Do you love hummingbirds? Columbia Valley species and how to attract them

Did you know that we have three different species of hummingbirds in the Columbia Valley, including the smallest bird in Canada and the U.S., the Calliope Hummingbird? The other two species are the Rufous and the Black-chinned Hummingbird. For all three species, males have a brilliantly colored patch on their throats, which can be seen in the right light, while female and immature hummingbirds lack this patch and are duller in color.

The Calliope Hummingbird can be identified by its green back and head and the magenta on the male’s throat. It weighs as much as a ping pong ball and is the smallest long-distance migrant worldwide, travelling about 8000 km each year!

The Rufous Hummingbird has an orangey-colored back, with the male having an iridescent red throat and the female and immature hummingbird rustier in color. This is the most common and territorial of our hummingbirds and can often be seen aggressively defending its territory.

The Black-chinned Hummingbird has a greenish back and head. The male does look like it has a black chin, but in the right light this can turn into a strip of brilliant iridescent purple. This is one of the most adaptable of hummingbirds, found both in urban areas as well as in pristine natural habitats.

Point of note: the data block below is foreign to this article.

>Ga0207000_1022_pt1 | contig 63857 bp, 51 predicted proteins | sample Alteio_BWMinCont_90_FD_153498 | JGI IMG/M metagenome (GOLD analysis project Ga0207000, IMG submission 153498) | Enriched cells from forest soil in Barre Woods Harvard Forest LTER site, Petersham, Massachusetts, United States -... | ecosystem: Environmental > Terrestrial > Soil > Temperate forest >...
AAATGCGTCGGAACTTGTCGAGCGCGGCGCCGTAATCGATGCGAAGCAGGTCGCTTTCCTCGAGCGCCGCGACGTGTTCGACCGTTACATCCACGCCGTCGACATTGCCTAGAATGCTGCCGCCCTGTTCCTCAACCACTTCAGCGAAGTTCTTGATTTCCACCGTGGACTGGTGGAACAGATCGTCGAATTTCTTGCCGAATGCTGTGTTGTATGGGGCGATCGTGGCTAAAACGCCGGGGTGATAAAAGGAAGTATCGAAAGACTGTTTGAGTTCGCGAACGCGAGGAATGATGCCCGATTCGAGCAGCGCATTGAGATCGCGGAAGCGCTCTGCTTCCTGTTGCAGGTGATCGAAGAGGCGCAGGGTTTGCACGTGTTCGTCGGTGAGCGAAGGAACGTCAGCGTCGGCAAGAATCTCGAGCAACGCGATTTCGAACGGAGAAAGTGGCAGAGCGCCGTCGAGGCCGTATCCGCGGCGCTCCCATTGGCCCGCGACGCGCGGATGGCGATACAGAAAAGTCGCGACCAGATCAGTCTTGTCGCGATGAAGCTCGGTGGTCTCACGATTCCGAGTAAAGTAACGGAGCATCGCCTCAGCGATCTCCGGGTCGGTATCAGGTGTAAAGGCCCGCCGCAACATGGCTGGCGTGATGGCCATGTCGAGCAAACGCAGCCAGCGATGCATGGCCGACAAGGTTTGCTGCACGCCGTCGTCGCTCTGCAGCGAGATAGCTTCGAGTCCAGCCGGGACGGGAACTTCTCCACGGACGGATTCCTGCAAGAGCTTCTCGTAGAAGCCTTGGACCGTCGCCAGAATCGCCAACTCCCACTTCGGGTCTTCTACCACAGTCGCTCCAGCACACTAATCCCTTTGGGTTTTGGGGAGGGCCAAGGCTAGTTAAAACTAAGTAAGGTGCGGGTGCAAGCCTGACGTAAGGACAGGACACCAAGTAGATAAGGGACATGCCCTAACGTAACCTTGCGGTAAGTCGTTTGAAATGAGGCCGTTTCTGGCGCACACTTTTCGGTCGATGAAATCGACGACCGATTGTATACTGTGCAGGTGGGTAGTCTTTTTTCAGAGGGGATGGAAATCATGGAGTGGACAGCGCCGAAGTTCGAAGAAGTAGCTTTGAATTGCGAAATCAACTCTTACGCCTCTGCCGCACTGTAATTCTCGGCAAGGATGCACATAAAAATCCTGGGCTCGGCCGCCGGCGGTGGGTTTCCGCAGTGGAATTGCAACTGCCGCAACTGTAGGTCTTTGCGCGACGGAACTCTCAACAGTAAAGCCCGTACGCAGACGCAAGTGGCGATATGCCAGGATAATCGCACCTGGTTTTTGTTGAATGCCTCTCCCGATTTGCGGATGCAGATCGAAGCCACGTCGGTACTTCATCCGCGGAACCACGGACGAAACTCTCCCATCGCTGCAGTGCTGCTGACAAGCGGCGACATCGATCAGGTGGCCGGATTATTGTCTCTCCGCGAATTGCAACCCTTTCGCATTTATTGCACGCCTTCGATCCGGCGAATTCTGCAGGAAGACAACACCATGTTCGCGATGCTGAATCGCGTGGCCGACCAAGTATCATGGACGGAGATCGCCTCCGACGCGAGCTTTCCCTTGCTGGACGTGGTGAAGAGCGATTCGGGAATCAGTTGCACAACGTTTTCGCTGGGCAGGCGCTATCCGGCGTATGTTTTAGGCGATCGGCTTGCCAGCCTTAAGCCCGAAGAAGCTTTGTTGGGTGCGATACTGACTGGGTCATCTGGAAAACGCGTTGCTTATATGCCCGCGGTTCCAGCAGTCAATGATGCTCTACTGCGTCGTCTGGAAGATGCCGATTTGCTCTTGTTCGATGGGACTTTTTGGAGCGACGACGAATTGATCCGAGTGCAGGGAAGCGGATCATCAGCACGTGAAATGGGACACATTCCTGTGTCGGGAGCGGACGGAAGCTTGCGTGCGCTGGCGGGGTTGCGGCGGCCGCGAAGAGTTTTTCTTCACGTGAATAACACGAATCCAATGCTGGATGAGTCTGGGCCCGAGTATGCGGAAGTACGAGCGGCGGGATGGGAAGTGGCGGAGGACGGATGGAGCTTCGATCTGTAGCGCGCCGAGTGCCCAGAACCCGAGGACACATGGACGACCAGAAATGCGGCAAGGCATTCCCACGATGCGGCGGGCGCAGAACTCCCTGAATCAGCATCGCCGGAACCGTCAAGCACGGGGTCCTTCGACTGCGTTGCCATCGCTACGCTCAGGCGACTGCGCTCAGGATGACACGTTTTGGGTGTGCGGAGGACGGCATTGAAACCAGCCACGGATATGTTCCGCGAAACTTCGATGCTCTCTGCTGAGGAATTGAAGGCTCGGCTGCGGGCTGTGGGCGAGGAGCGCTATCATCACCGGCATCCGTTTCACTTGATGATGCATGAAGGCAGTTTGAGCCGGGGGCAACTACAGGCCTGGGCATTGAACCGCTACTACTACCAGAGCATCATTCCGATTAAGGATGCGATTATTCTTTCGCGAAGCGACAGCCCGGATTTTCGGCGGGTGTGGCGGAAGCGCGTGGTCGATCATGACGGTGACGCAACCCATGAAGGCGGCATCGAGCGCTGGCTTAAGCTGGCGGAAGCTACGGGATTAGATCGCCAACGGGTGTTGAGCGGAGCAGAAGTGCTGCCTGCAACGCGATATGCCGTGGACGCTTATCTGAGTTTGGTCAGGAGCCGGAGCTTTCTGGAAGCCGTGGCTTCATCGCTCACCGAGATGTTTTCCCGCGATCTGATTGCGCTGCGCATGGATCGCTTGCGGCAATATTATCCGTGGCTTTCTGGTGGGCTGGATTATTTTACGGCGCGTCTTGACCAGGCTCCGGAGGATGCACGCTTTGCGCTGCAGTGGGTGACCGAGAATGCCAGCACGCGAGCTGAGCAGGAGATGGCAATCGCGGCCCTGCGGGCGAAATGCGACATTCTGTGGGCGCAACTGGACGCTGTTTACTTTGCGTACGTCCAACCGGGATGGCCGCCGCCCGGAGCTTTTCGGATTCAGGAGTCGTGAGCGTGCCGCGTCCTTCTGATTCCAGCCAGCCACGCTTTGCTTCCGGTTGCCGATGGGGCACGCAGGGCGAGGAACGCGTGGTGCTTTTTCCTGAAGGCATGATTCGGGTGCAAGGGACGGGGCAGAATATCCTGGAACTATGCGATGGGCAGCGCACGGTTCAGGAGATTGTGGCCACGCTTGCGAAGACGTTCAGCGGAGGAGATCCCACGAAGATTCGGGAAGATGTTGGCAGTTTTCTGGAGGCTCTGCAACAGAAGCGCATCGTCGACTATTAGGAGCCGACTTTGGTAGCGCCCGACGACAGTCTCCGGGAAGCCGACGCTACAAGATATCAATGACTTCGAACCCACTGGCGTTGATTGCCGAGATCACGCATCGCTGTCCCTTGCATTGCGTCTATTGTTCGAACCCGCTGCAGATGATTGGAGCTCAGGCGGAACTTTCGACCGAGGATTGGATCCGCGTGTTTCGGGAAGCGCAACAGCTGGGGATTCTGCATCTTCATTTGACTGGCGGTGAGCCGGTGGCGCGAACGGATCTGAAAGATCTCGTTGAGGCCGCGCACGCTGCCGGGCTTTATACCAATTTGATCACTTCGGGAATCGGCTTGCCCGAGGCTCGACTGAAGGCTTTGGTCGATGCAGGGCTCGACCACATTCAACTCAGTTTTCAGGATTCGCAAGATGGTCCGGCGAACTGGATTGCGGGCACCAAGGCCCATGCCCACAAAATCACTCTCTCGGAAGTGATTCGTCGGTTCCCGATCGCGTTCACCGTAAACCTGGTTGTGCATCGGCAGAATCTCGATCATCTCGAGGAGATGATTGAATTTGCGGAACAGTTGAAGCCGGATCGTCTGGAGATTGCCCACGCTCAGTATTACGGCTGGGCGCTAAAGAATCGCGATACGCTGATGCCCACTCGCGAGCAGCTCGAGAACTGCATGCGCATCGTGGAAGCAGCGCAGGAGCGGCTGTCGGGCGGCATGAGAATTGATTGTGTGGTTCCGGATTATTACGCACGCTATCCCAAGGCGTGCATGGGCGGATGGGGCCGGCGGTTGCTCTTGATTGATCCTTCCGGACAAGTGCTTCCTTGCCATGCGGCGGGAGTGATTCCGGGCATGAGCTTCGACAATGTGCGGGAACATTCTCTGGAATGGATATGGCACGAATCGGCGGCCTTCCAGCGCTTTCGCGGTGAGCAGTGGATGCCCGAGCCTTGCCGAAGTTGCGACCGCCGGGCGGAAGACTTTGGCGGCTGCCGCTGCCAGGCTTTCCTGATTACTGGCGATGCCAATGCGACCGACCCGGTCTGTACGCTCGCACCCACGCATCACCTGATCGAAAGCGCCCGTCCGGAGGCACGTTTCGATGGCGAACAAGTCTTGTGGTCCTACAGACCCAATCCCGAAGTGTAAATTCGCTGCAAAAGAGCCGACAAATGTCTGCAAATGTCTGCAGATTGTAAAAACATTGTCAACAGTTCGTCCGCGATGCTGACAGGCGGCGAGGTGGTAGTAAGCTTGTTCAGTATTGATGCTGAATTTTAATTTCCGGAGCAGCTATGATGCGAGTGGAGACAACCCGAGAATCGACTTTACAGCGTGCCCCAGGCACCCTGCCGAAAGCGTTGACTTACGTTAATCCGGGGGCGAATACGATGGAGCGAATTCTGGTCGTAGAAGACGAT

Adding nectar plants to your garden is a wonderful way to attract these diminutive birds. However, hummingbirds not only feed on nectar!  It is thought that insects make up a large portion of their diet and they will catch them while zipping through the air.

Many people enjoy feeding hummingbirds with specially designed feeders. Most hummingbird feeders have red on them because the birds seem to be more attracted to red than to other colors, but you do not need red dye in the liquid. In fact, the red found in commercial nectar may be toxic to hummingbirds and is not necessary to attract them. If you don’t have a red feeder, you could put a red ribbon on it to make it more easily seen by the hummingbirds. 

The most important thing about selecting a feeder is to choose one that is easy to clean and refill, as it is very important to keep feeders clean.  Sugar water is a very rich growth medium.  Yeasts like to eat it, causing fermentation.  Mold and bacteria can also grow in sugar water, all of which can be harmful to the birds.  That is why it is important to keep the feeder clean and the nectar fresh.  You must change the nectar frequently to avoid these contaminants. In cooler temperatures we recommend changing it every seven days. In warmer temperatures the recommended guidelines are as follows:

Daily high temps                                       Change nectar after

16-21 C                                                      4-5 days

22-26 C                                                      3 days

27-29 C                                                      2 days

30+ C                                                         daily

Making homemade nectar is easy and inexpensive.  Recipe is as follows: one part white sugar (not brown) to four parts boiling water.  You can store the cooled liquid in the fridge for up to two weeks.

These bird facts are brought to you by Wildsight Golden’s Columbia Wetlands Waterbird Survey.